Anyway, eDiastic is in JavaScript so you can save a copy to your desktop in case I get buried in an earthquake or something. The downside is: if you try it on Internet Explorer you’ll have to “allow scripts” before it will run. I developed it on Firefox for Windows; let me know if it doesn’t work for you, I guarantee I’ll fix it if I feel like it and have the time.

default Input text from: default Seed text from:
Ode to a Nightingale Suicidal Thoughts
John Keats Biggie Smalls
“last of the great Romantic English poets” “the Greatest Of All Time”
dead of tuberculosis at age 25 dead of gunshot wounds at age 24

“the most incongruous ideas in the most uncouth language”

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6 Comments leave one →
  1. February 15, 2011 1:52 am

    Now I will never concentrate, certainly, on my scholarwork.
    I thank thee tremendously! This is endlessly marvelous!

    SEED:”OOIOO OOIOO AAAAA OOIOO”
    TEXT: (this webpage)
    (CAVEAT: PARENTHETICALS HUMAN-HANDEDLY AMENDING)

    Out to writing (a) second random(ness),
    (the) order’s go(nna) fail through approximants,
    (An) algorithm fact(:) that parameter(‘s) mechanical,
    or(,) word(,) this algorithm(‘s) analogous!

  2. Matthew permalink
    February 15, 2011 9:40 am

    Dude, you are the best. I will totally be using this Thursday (though I admit I don’t really understand why my CR-48 supports this and not your other programs… perhaps there is some distinction I’m missing between javascript and java applets?)

    Anyway, keep up the awesomeness. It is greatly appreciated by people like me who don’t currently have the time or know-how to create programs like this on our own!

    • February 15, 2011 11:52 am

      Thx, I could see that the world’s computational poets needed 24-7 access to a diastic program.

      > perhaps there is some distinction I’m
      > missing between javascript and java applets?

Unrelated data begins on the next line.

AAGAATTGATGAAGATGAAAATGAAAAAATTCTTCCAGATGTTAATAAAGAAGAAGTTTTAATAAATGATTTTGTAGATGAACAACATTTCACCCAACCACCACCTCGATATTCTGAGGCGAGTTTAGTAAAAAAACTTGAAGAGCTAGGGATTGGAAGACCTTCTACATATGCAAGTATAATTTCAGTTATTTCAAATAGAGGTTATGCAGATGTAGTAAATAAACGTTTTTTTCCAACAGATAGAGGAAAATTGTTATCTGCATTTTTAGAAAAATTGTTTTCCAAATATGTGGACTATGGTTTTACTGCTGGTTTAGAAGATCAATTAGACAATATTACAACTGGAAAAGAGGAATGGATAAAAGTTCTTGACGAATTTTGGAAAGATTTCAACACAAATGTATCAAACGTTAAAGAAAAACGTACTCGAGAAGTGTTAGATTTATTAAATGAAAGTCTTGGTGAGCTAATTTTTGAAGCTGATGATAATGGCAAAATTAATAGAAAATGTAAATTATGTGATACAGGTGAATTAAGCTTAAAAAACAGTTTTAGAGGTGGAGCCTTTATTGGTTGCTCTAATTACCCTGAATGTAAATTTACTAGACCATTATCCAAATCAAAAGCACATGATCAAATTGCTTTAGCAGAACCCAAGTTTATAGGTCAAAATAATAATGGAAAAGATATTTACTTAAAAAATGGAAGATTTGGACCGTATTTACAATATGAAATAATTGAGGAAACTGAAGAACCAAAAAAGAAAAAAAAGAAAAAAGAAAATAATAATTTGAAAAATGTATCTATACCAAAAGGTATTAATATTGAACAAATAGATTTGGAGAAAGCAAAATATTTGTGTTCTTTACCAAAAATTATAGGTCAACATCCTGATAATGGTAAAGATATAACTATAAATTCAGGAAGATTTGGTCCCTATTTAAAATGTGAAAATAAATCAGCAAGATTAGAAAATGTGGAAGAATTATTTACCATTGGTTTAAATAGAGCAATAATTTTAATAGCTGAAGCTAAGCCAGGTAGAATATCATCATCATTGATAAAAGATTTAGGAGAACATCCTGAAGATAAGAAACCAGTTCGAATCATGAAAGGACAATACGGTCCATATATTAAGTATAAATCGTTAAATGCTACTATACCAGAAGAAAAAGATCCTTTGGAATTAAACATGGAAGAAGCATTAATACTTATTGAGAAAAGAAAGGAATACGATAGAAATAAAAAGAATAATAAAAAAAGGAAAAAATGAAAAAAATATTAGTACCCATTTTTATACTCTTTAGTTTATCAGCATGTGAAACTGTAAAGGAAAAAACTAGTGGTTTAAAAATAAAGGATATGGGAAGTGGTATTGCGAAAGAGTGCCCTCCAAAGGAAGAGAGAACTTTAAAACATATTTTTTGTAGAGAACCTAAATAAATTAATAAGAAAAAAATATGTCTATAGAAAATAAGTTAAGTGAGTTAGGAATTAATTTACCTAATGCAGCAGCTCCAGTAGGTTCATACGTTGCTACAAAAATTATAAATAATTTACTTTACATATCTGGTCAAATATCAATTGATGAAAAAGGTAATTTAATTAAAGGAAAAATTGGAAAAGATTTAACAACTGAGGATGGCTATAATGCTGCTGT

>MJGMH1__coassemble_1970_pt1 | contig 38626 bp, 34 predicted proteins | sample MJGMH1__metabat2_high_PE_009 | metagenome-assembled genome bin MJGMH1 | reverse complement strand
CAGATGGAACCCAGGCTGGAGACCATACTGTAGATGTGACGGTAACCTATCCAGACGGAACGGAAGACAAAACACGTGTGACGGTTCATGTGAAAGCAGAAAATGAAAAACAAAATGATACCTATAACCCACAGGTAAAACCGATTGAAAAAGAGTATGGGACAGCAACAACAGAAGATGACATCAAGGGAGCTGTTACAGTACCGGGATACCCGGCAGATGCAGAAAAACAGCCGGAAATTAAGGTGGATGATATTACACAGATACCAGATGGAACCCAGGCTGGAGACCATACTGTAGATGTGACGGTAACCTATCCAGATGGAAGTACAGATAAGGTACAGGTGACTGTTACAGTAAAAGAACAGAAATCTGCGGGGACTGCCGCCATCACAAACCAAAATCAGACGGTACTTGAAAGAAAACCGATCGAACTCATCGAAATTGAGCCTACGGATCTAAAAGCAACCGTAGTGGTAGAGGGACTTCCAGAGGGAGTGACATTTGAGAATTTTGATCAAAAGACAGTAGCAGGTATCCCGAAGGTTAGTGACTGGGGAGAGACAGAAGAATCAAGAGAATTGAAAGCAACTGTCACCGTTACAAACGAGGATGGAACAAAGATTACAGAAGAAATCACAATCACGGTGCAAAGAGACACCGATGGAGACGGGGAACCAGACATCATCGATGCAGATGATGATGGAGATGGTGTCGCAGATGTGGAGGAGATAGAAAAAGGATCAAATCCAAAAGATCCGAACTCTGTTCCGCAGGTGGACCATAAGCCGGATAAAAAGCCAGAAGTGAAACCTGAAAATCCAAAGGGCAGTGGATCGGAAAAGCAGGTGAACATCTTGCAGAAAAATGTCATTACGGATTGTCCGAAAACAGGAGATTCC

JavaScript commands are interpreted by a web browser; Java applet commands are interpreted by a runtime environment (a separate program) accessed by a web browser plug-in. They’re different languages, despite the name similarity.

      • Matthew permalink
        February 15, 2011 12:22 pm

        Aha, thanks for the clarification!

  3. February 15, 2011 3:38 pm

    > Aha, thanks for the clarification!

    You may also be interested to know that not all browsers interpret JavaScript in the same way. So some commands that work on Internet Explorer wouldn’t work on Firefox, for example. Yet if the program is well-designed, it will still work overall, though it may not have certain features.

    As for Java: in some cases it is interpreted in the Java virtual machine, in other (most?) cases it is “just-in-time” compiled to binary to run on the client processor. Also, compilers can vary in how efficiently they translate the language commands into bytecode and then into binary.

    So you see? Even with something as seemingly unambiguous as computer programs, interpretation is subjective and performative!

  4. eRoGK7 permalink*
    February 15, 2011 10:31 pm

    Thanks for this Edde! I was sadder than I expected when I saw that other diastic reading tool went down. I’ll be using this some myself.

    Long live computational poetry!